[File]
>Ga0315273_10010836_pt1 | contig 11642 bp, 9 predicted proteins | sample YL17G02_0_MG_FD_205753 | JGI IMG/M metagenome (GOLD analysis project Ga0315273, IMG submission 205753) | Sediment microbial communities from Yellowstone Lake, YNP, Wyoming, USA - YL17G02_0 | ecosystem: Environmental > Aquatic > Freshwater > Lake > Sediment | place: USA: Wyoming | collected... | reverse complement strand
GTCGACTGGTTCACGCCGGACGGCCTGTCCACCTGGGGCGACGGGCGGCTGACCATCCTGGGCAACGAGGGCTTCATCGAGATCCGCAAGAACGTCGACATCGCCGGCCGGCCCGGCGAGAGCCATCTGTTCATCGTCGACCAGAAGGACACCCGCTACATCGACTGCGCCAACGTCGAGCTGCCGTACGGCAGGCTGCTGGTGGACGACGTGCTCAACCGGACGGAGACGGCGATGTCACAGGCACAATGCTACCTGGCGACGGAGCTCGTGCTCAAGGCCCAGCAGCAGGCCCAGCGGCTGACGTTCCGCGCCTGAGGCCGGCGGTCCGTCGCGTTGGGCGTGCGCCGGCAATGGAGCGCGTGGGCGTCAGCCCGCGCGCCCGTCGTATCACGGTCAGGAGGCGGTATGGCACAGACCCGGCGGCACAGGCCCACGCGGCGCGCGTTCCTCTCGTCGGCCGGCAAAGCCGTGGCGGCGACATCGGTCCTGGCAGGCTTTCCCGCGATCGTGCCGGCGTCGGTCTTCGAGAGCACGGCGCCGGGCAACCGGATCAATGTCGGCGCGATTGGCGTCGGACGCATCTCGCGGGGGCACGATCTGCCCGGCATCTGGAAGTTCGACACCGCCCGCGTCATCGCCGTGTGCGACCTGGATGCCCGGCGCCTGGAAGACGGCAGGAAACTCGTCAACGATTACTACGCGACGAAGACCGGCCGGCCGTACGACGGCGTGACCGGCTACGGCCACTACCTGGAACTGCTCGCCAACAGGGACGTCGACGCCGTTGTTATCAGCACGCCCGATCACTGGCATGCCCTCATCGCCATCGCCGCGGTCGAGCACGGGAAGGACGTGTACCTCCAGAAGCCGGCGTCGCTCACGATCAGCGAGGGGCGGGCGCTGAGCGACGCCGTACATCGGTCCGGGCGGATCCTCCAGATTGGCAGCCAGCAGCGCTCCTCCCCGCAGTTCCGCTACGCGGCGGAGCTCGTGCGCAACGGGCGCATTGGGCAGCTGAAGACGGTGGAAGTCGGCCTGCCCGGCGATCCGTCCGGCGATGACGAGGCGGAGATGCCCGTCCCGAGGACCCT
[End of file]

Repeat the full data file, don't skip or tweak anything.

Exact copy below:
>Ga0315273_10010836_pt1 | contig 11642 bp, 9 predicted proteins | sample YL17G02_0_MG_FD_205753 | JGI IMG/M metagenome (GOLD analysis project Ga0315273, IMG submission 205753) | Sediment microbial communities from Yellowstone Lake, YNP, Wyoming, USA - YL17G02_0 | ecosystem: Environmental > Aquatic > Freshwater > Lake > Sediment | place: USA: Wyoming | collected... | reverse complement strand
GTCGACTGGTTCACGCCGGACGGCCTGTCCACCTGGGGCGACGGGCGGCTGACCATCCTGGGCAACGAGGGCTTCATCGAGATCCGCAAGAACGTCGACATCGCCGGCCGGCCCGGCGAGAGCCATCTGTTCATCGTCGACCAGAAGGACACCCGCTACATCGACTGCGCCAACGTCGAGCTGCCGTACGGCAGGCTGCTGGTGGACGACGTGCTCAACCGGACGGAGACGGCGATGTCACAGGCACAATGCTACCTGGCGACGGAGCTCGTGCTCAAGGCCCAGCAGCAGGCCCAGCGGCTGACGTTCCGCGCCTGAGGCCGGCGGTCCGTCGCGTTGGGCGTGCGCCGGCAATGGAGCGCGTGGGCGTCAGCCCGCGCGCCCGTCGTATCACGGTCAGGAGGCGGTATGGCACAGACCCGGCGGCACAGGCCCACGCGGCGCGCGTTCCTCTCGTCGGCCGGCAAAGCCGTGGCGGCGACATCGGTCCTGGCAGGCTTTCCCGCGATCGTGCCGGCGTCGGTCTTCGAGAGCACGGCGCCGGGCAACCGGATCAATGTCGGCGCGATTGGCGTCGGACGCATCTCGCGGGGGCACGATCTGCCCGGCATCTGGAAGTTCGACACCGCCCGCGTCATCGCCGTGTGCGACCTGGATGCCCGGCGCCTGGAAGACGGCAGGAAACTCGTCAACGATTACTACGCGACGAAGACCGGCCGGCCGTACGACGGCGTGACCGGCTACGGCCACTACCTGGAACTGCTCGCCAACAGGGACGTCGACGCCGTTGTTATCAGCACGCCCGATCACTGGCATGCCCTCATCGCCATCGCCGCGGTCGAGCACGGGAAGGACGTGTACCTCCAGAAGCCGGCGTCGCTCACGATCAGCGAGGGGCGGGCGCTGAGCGACGCCGTACATCGGTCCGGGCGGATCCTCCAGATTGGCAGCCAGCAGCGCTCCTCCCCGCAGTTCCGCTACGCGGCGGAGCTCGTGCGCAACGGGCGCATTGGGCAGCTGAAGACGGTGGAAGTCGGCCTGCCCGGCGATCCGTCCGGCGATGACGAGGCGGAGATGCCCGTCCCGAGGACCCT